Increasingly extreme spring weather has devastated agricultural production throughout the United States. In the Midwest, heavy rains prevented both the planting and harvesting of spring crops, and throughout the South, heavy flooding severely damaged valuable farmland. In the Southwest, however, it was a lack of water that did the most damage as severe droughts hampered crop production.
Oklahoma in particular has been hard hit by the recent droughts. Overall wheat production is expected to be significantly lower than previous years. The Oklahoma Department of Agriculture has predicted that 2011’s wheat harvest will be 38 percent lower than in previous years with 9 bushels per acre less wheat produced than in 2010. Even late May rains did little to undo the damage. While some farmers reported that they were able to harvest some of their spring crops, most harvests were well below averages.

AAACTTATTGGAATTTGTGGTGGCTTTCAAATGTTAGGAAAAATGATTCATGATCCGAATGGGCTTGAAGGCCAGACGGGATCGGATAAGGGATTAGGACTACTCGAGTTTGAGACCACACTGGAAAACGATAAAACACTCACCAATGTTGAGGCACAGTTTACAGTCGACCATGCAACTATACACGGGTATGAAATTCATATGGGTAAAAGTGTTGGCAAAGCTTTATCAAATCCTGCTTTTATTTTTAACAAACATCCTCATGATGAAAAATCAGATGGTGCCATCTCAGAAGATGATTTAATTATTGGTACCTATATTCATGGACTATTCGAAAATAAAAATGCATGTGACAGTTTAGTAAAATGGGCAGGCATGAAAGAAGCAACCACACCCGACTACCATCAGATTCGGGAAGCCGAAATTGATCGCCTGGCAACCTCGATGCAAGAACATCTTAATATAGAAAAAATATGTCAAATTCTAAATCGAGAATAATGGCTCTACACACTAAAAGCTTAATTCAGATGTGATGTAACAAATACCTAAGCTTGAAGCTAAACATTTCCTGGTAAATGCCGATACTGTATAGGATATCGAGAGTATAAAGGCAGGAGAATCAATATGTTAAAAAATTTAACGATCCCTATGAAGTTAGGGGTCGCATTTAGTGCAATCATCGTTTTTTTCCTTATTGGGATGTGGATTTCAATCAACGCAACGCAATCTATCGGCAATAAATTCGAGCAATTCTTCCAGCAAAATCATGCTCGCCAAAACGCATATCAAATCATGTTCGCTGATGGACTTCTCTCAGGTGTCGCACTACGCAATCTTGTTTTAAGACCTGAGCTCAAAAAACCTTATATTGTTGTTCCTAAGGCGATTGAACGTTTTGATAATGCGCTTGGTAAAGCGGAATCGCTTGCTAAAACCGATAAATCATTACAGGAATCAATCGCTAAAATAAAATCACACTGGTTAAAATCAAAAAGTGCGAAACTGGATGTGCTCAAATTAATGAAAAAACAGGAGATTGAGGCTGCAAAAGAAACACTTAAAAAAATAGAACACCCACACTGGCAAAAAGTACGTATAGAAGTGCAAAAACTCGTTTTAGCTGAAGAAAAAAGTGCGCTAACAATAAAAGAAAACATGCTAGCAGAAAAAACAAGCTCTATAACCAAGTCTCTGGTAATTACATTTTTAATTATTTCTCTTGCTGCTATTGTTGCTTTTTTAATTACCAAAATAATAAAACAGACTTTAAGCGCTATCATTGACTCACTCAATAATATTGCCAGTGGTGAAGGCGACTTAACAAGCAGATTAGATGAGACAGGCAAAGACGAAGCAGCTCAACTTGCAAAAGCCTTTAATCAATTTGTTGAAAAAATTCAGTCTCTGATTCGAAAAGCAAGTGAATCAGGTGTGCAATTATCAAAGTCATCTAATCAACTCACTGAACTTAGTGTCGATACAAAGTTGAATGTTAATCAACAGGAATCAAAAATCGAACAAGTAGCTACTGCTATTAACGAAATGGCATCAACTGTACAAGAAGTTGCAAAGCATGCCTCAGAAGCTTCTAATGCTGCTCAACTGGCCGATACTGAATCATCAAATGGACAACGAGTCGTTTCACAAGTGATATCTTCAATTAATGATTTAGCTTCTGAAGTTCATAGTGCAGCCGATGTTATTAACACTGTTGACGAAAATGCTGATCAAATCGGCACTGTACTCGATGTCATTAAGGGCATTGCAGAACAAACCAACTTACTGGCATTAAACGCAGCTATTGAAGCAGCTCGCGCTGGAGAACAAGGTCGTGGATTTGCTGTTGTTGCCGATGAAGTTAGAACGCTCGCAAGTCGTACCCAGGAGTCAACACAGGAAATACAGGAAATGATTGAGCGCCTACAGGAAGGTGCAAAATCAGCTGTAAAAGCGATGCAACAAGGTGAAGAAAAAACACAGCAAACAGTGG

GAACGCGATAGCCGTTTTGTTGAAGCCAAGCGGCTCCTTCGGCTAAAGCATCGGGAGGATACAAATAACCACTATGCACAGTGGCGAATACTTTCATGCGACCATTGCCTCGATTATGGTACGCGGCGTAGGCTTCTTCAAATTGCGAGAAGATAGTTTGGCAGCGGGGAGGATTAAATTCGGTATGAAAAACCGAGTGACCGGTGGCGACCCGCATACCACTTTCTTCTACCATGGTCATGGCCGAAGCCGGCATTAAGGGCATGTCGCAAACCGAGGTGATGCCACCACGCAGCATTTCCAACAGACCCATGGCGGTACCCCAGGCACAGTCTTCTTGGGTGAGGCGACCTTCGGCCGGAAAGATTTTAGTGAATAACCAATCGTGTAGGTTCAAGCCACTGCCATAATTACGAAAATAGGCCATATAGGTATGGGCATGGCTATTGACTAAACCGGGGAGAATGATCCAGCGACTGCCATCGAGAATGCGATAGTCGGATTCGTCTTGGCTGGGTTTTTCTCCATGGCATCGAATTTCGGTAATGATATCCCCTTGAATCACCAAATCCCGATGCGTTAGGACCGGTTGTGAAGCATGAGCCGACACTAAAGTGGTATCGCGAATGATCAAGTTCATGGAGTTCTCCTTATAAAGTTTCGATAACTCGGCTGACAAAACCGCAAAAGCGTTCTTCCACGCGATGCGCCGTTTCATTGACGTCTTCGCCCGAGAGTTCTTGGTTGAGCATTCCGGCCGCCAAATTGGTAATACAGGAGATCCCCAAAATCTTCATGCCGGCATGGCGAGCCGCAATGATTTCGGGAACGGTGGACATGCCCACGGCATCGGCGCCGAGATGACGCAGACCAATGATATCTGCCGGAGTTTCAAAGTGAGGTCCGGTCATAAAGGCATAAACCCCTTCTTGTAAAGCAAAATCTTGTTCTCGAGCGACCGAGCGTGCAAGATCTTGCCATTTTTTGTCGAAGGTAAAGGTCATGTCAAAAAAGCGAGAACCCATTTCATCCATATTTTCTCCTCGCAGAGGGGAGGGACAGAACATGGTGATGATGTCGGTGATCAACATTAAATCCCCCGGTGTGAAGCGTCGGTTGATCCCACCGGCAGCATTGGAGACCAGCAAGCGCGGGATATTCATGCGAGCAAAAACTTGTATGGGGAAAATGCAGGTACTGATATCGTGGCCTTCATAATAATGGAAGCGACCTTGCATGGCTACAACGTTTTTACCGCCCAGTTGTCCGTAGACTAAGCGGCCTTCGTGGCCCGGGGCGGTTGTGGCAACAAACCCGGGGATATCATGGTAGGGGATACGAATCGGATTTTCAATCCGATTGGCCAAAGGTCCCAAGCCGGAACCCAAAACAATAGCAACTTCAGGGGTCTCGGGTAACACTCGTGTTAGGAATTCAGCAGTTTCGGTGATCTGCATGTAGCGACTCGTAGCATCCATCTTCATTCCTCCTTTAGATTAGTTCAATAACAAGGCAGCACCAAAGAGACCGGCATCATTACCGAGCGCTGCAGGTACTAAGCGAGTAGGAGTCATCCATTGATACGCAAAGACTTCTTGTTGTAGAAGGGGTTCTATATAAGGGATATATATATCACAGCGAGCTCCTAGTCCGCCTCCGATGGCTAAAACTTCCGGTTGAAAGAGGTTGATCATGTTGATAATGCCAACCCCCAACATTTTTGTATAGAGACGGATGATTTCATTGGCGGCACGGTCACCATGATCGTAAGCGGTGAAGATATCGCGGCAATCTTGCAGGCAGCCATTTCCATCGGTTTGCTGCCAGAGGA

In addition to drought, Oklahoma has suffered from hail and tornadoes, which damaged over 40,000 acres in Central Oklahoma. Farm insurers are reporting that they’ve had a sharp increase in insurance payments due to tornado damage. Claims due to tornado damage have reached thirty year highs in some parts of Oklahoma.
The damage caused by severe weather demonstrates the continued necessity of farm subsidies and agricultural safety nets. Many politicians and farm advocacy groups have argued that the upcoming Farm Bill needs to reaffirm America’s commitment to supporting the agricultural industry. Meanwhile, Oklahoma farmers continue to pray for rain and hope that they will be able to harvest their summer crops.
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Written by: Justin Ellison / Farm Plus Staff Writer